Richard Gray is taking on the Southampton half marathon for our PLANETS (Pancreatic, Liver, Neuroendocrine Tumours) fund to support our pioneering work in treatment, research and education. “The founder Neil Pearce treated my mother for pancreatic cancer. It was recently the five year anniversary of her coming through two major operations culminating in over five weeks spent in Southampton General Hospital.”
“She is one of the less than 1% who survive it. Due to it being an unusual cancer, research is underfunded in this area which is why I am fundraising for the charity by running the Southampton Half Marathon.”
Hannah Phillips is a qualified nurse on the Paediatric Medical Unit: “I will be taking on my next challenge by running my first Half Marathon how scary but exciting is that! All money raised will be going to the wonderful Paediatric Medical Unit in Southampton to support the children and the staff who look after them. I have now been working as a qualified nurse on the Paediatric Medical Unit for two years, and have been a part of many journeys and cared for many children, and I now want to support this ward even more.”
“The Paediatric Medical Unit looks after children with childhood common illnesses to children with life limiting and life-long conditions. We look after children with general paediatric illness, respiratory, gastro, mental health, neuro rehabilitation, endocrine and diabetes conditions and many more. We care for children who have spent time in Paediatric intensive and high dependency care, children who are supported on ventilators and children with tracheostomies and nasopharyngeal airways.”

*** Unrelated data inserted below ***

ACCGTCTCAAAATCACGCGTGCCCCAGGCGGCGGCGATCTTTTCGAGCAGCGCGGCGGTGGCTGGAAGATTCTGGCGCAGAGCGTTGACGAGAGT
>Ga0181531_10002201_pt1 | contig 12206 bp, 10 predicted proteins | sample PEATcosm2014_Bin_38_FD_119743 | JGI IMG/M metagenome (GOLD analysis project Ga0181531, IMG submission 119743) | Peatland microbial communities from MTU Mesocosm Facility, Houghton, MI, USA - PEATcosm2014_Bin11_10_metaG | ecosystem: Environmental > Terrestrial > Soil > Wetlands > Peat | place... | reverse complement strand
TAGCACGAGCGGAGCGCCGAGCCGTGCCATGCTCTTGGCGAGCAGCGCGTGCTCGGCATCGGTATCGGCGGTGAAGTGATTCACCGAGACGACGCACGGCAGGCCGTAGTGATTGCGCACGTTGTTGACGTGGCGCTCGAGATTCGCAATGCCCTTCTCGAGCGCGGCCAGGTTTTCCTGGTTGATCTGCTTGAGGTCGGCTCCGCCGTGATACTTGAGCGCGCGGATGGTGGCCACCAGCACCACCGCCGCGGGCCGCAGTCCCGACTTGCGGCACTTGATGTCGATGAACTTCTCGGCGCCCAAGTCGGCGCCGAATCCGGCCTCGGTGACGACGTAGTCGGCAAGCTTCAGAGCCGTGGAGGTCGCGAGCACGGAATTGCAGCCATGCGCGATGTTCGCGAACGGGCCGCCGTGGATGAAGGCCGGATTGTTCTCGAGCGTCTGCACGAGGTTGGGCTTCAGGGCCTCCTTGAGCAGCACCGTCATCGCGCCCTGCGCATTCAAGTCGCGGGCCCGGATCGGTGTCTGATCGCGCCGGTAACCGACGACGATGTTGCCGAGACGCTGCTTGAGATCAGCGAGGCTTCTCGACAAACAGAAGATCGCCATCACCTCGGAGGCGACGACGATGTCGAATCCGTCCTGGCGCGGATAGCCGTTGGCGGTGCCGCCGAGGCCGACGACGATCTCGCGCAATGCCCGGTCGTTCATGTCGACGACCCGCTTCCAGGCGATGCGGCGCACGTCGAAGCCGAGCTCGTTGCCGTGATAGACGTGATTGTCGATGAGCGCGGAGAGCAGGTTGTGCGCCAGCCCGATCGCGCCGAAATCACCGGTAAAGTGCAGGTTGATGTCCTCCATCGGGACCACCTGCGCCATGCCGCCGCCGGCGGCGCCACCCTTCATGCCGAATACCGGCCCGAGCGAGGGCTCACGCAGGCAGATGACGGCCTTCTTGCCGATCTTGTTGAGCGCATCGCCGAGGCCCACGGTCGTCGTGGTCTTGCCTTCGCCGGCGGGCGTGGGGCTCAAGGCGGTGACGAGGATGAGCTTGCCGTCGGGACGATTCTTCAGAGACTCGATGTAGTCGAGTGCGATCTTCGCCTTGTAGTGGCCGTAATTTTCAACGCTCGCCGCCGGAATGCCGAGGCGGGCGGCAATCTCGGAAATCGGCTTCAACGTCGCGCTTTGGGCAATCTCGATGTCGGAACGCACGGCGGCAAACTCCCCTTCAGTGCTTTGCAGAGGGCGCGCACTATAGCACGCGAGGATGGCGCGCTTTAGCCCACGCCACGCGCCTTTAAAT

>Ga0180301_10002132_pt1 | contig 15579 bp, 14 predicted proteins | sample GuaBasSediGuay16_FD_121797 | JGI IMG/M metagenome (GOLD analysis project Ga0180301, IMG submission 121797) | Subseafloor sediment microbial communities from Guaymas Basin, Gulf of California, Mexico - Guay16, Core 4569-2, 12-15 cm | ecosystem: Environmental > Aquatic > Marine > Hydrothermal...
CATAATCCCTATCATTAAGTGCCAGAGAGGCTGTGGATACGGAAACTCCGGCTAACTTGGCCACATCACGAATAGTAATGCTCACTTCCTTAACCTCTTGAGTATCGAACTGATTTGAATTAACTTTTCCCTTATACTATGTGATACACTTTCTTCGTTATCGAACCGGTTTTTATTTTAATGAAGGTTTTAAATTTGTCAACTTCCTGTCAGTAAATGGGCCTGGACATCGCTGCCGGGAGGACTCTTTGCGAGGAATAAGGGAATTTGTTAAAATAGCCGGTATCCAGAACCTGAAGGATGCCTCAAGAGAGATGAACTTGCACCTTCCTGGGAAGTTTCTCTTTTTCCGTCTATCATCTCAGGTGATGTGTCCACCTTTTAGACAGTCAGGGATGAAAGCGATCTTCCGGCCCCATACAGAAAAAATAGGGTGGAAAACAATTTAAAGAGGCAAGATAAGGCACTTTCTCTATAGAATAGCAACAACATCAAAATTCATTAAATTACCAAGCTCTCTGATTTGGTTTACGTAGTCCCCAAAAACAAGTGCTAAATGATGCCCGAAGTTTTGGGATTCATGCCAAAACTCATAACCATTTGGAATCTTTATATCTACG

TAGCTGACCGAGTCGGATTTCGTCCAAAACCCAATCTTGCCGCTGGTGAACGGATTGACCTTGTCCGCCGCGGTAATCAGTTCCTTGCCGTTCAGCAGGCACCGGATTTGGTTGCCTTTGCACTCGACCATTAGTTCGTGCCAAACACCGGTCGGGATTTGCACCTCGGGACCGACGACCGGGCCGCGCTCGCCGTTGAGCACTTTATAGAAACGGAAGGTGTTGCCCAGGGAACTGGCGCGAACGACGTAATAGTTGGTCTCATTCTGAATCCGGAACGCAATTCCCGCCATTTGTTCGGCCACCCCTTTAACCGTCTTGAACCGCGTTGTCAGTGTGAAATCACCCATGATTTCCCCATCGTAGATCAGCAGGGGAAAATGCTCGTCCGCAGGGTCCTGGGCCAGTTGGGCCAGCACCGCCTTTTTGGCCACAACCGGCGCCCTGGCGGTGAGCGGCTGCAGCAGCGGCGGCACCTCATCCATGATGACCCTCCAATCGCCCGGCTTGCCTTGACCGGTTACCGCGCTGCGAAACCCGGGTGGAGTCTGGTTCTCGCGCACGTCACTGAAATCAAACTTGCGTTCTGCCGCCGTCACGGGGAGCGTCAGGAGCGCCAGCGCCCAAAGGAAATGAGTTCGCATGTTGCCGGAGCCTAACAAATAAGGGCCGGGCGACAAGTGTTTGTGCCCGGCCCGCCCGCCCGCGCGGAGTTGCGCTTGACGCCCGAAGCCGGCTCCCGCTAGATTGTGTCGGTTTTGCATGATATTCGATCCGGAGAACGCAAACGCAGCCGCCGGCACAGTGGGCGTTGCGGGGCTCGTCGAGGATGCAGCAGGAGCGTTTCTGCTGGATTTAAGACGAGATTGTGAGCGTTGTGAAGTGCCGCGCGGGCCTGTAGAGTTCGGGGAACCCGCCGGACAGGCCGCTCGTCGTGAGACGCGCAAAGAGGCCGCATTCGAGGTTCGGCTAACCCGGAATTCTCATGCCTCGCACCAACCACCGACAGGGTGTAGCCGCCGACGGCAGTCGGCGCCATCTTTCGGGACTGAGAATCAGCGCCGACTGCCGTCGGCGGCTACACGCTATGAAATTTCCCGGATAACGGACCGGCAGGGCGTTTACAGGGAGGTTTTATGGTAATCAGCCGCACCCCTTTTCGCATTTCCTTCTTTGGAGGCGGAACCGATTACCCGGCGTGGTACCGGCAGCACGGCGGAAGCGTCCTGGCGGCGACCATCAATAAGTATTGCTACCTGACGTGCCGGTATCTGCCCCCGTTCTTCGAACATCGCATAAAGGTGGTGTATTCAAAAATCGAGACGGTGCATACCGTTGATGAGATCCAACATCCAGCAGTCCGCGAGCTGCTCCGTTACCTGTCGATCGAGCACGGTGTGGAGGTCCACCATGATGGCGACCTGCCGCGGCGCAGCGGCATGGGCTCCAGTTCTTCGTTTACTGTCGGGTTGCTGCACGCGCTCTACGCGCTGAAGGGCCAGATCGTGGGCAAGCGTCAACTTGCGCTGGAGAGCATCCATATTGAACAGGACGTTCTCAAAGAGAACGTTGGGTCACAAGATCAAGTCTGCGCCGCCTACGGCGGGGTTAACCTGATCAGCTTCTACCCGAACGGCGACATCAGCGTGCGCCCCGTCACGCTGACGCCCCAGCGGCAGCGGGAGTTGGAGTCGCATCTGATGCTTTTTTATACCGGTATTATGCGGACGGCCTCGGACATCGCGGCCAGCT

“Each and every one of these children are truly amazing and absolutely superstars who just keep on going. These children deserve every penny! The money raised will aid in help transforming the ward décor, more vital equipment that can be very expensive, toys and games and trying to make the hospital experience better for the children we look after.”
Almed Salman is taking on the Southampton full marathon for his daughter. “On the 4 November 2016 my little baby daughter Yasmeen was born prematurely with a congenital heart condition. As you can imagine, being born premature is a challenge, but being born premature with a heart problem is a totally different story. Thankfully, the doctors, nurses and all the staff in the neonatal unit in Princess Anne Hospital were able to save her life. We still have a long journey to go, but baby Yasmeen is a survivor.
I decided to run the Southampton Marathon (yes the full marathon!) on the 23rd April. The money I will raise will go towards a good cause, whether to buy teas and coffees for the parents lounge, or buy other equipment (furniture, medical equipment) for babies in the unit.
Some of the experiences I witnessed there are truly inspirational. I am hoping to raise money for the neonatal unit as a way to say a little thank you for how amazing they have been to Yasmeen, but more importantly, for them to continue doing what they do, they need our support.
Wishing the best of luck to all of our runners. We will be there cheering you on!